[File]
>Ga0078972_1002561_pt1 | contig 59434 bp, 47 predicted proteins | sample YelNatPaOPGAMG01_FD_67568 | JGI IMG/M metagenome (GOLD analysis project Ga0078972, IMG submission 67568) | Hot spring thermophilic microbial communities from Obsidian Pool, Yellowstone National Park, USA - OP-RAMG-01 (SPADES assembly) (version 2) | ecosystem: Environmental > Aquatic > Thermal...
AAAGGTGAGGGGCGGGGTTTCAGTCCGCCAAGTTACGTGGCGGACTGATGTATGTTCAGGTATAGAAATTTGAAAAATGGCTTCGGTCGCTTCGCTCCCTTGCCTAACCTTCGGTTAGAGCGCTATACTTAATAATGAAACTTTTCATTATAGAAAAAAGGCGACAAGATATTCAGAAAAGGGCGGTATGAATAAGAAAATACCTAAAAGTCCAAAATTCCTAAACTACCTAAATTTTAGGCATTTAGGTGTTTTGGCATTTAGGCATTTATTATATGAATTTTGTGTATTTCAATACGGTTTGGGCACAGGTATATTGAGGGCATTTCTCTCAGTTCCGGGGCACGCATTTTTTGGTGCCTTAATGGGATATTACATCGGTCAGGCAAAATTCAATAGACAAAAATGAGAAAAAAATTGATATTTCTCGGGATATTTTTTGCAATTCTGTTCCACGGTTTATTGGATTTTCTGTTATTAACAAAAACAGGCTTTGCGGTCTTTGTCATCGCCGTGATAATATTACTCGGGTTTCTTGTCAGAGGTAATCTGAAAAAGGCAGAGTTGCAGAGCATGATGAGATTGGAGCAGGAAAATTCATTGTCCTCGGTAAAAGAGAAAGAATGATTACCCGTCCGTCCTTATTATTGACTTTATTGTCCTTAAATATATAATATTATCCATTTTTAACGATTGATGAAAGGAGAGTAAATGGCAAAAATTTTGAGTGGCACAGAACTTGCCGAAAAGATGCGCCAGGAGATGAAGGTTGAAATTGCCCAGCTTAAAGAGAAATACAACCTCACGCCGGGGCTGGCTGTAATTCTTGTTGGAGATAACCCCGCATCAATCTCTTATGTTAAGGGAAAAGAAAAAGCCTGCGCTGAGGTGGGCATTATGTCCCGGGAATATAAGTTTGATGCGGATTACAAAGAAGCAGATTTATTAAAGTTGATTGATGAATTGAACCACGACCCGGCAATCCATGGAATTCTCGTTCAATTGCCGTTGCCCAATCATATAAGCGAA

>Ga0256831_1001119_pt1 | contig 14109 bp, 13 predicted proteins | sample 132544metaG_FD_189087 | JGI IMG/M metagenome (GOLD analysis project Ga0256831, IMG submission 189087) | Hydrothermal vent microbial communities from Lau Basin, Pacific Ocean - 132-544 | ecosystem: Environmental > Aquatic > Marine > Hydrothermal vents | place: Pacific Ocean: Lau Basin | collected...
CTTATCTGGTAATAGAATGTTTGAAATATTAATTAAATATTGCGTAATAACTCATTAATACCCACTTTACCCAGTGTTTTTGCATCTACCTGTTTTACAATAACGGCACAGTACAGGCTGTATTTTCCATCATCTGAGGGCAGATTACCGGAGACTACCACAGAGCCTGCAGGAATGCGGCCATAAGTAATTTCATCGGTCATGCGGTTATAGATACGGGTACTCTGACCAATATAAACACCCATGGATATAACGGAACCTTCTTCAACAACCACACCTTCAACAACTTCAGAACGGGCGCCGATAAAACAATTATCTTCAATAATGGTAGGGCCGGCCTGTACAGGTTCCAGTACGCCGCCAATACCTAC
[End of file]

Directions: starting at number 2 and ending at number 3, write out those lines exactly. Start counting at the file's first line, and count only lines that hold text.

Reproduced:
AAAGGTGAGGGGCGGGGTTTCAGTCCGCCAAGTTACGTGGCGGACTGATGTATGTTCAGGTATAGAAATTTGAAAAATGGCTTCGGTCGCTTCGCTCCCTTGCCTAACCTTCGGTTAGAGCGCTATACTTAATAATGAAACTTTTCATTATAGAAAAAAGGCGACAAGATATTCAGAAAAGGGCGGTATGAATAAGAAAATACCTAAAAGTCCAAAATTCCTAAACTACCTAAATTTTAGGCATTTAGGTGTTTTGGCATTTAGGCATTTATTATATGAATTTTGTGTATTTCAATACGGTTTGGGCACAGGTATATTGAGGGCATTTCTCTCAGTTCCGGGGCACGCATTTTTTGGTGCCTTAATGGGATATTACATCGGTCAGGCAAAATTCAATAGACAAAAATGAGAAAAAAATTGATATTTCTCGGGATATTTTTTGCAATTCTGTTCCACGGTTTATTGGATTTTCTGTTATTAACAAAAACAGGCTTTGCGGTCTTTGTCATCGCCGTGATAATATTACTCGGGTTTCTTGTCAGAGGTAATCTGAAAAAGGCAGAGTTGCAGAGCATGATGAGATTGGAGCAGGAAAATTCATTGTCCTCGGTAAAAGAGAAAGAATGATTACCCGTCCGTCCTTATTATTGACTTTATTGTCCTTAAATATATAATATTATCCATTTTTAACGATTGATGAAAGGAGAGTAAATGGCAAAAATTTTGAGTGGCACAGAACTTGCCGAAAAGATGCGCCAGGAGATGAAGGTTGAAATTGCCCAGCTTAAAGAGAAATACAACCTCACGCCGGGGCTGGCTGTAATTCTTGTTGGAGATAACCCCGCATCAATCTCTTATGTTAAGGGAAAAGAAAAAGCCTGCGCTGAGGTGGGCATTATGTCCCGGGAATATAAGTTTGATGCGGATTACAAAGAAGCAGATTTATTAAAGTTGATTGATGAATTGAACCACGACCCGGCAATCCATGGAATTCTCGTTCAATTGCCGTTGCCCAATCATATAAGCGAA

>Ga0256831_1001119_pt1 | contig 14109 bp, 13 predicted proteins | sample 132544metaG_FD_189087 | JGI IMG/M metagenome (GOLD analysis project Ga0256831, IMG submission 189087) | Hydrothermal vent microbial communities from Lau Basin, Pacific Ocean - 132-544 | ecosystem: Environmental > Aquatic > Marine > Hydrothermal vents | place: Pacific Ocean: Lau Basin | collected...